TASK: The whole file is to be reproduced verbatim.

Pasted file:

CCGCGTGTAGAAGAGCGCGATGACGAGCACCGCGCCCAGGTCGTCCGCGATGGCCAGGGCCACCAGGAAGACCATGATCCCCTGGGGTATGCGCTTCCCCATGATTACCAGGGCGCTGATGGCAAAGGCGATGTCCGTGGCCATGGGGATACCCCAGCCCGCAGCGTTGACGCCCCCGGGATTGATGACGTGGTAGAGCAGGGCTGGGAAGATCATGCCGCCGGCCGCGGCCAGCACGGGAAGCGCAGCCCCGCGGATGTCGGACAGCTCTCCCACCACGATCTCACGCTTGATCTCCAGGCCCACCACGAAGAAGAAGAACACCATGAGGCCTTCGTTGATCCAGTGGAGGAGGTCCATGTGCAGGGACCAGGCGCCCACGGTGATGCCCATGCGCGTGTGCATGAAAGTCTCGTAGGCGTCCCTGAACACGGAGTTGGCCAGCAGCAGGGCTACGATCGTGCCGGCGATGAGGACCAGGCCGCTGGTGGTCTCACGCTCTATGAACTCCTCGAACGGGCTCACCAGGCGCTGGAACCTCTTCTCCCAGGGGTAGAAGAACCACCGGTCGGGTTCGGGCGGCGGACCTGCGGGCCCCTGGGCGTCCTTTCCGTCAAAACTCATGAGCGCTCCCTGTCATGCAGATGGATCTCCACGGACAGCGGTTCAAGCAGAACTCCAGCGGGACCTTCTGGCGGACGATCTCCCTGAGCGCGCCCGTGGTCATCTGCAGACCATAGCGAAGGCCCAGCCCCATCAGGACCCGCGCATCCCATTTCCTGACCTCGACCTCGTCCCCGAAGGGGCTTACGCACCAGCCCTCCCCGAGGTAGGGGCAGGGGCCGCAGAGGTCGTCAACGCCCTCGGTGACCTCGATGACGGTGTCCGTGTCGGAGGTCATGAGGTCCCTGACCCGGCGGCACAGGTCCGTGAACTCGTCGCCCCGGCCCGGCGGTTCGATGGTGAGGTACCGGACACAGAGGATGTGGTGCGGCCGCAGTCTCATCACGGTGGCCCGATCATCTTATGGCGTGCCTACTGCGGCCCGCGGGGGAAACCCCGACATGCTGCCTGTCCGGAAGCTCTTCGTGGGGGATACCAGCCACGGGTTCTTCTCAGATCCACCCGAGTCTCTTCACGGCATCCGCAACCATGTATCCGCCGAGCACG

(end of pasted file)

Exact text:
CCGCGTGTAGAAGAGCGCGATGACGAGCACCGCGCCCAGGTCGTCCGCGATGGCCAGGGCCACCAGGAAGACCATGATCCCCTGGGGTATGCGCTTCCCCATGATTACCAGGGCGCTGATGGCAAAGGCGATGTCCGTGGCCATGGGGATACCCCAGCCCGCAGCGTTGACGCCCCCGGGATTGATGACGTGGTAGAGCAGGGCTGGGAAGATCATGCCGCCGGCCGCGGCCAGCACGGGAAGCGCAGCCCCGCGGATGTCGGACAGCTCTCCCACCACGATCTCACGCTTGATCTCCAGGCCCACCACGAAGAAGAAGAACACCATGAGGCCTTCGTTGATCCAGTGGAGGAGGTCCATGTGCAGGGACCAGGCGCCCACGGTGATGCCCATGCGCGTGTGCATGAAAGTCTCGTAGGCGTCCCTGAACACGGAGTTGGCCAGCAGCAGGGCTACGATCGTGCCGGCGATGAGGACCAGGCCGCTGGTGGTCTCACGCTCTATGAACTCCTCGAACGGGCTCACCAGGCGCTGGAACCTCTTCTCCCAGGGGTAGAAGAACCACCGGTCGGGTTCGGGCGGCGGACCTGCGGGCCCCTGGGCGTCCTTTCCGTCAAAACTCATGAGCGCTCCCTGTCATGCAGATGGATCTCCACGGACAGCGGTTCAAGCAGAACTCCAGCGGGACCTTCTGGCGGACGATCTCCCTGAGCGCGCCCGTGGTCATCTGCAGACCATAGCGAAGGCCCAGCCCCATCAGGACCCGCGCATCCCATTTCCTGACCTCGACCTCGTCCCCGAAGGGGCTTACGCACCAGCCCTCCCCGAGGTAGGGGCAGGGGCCGCAGAGGTCGTCAACGCCCTCGGTGACCTCGATGACGGTGTCCGTGTCGGAGGTCATGAGGTCCCTGACCCGGCGGCACAGGTCCGTGAACTCGTCGCCCCGGCCCGGCGGTTCGATGGTGAGGTACCGGACACAGAGGATGTGGTGCGGCCGCAGTCTCATCACGGTGGCCCGATCATCTTATGGCGTGCCTACTGCGGCCCGCGGGGGAAACCCCGACATGCTGCCTGTCCGGAAGCTCTTCGTGGGGGATACCAGCCACGGGTTCTTCTCAGATCCACCCGAGTCTCTTCACGGCATCCGCAACCATGTATCCGCCGAGCACG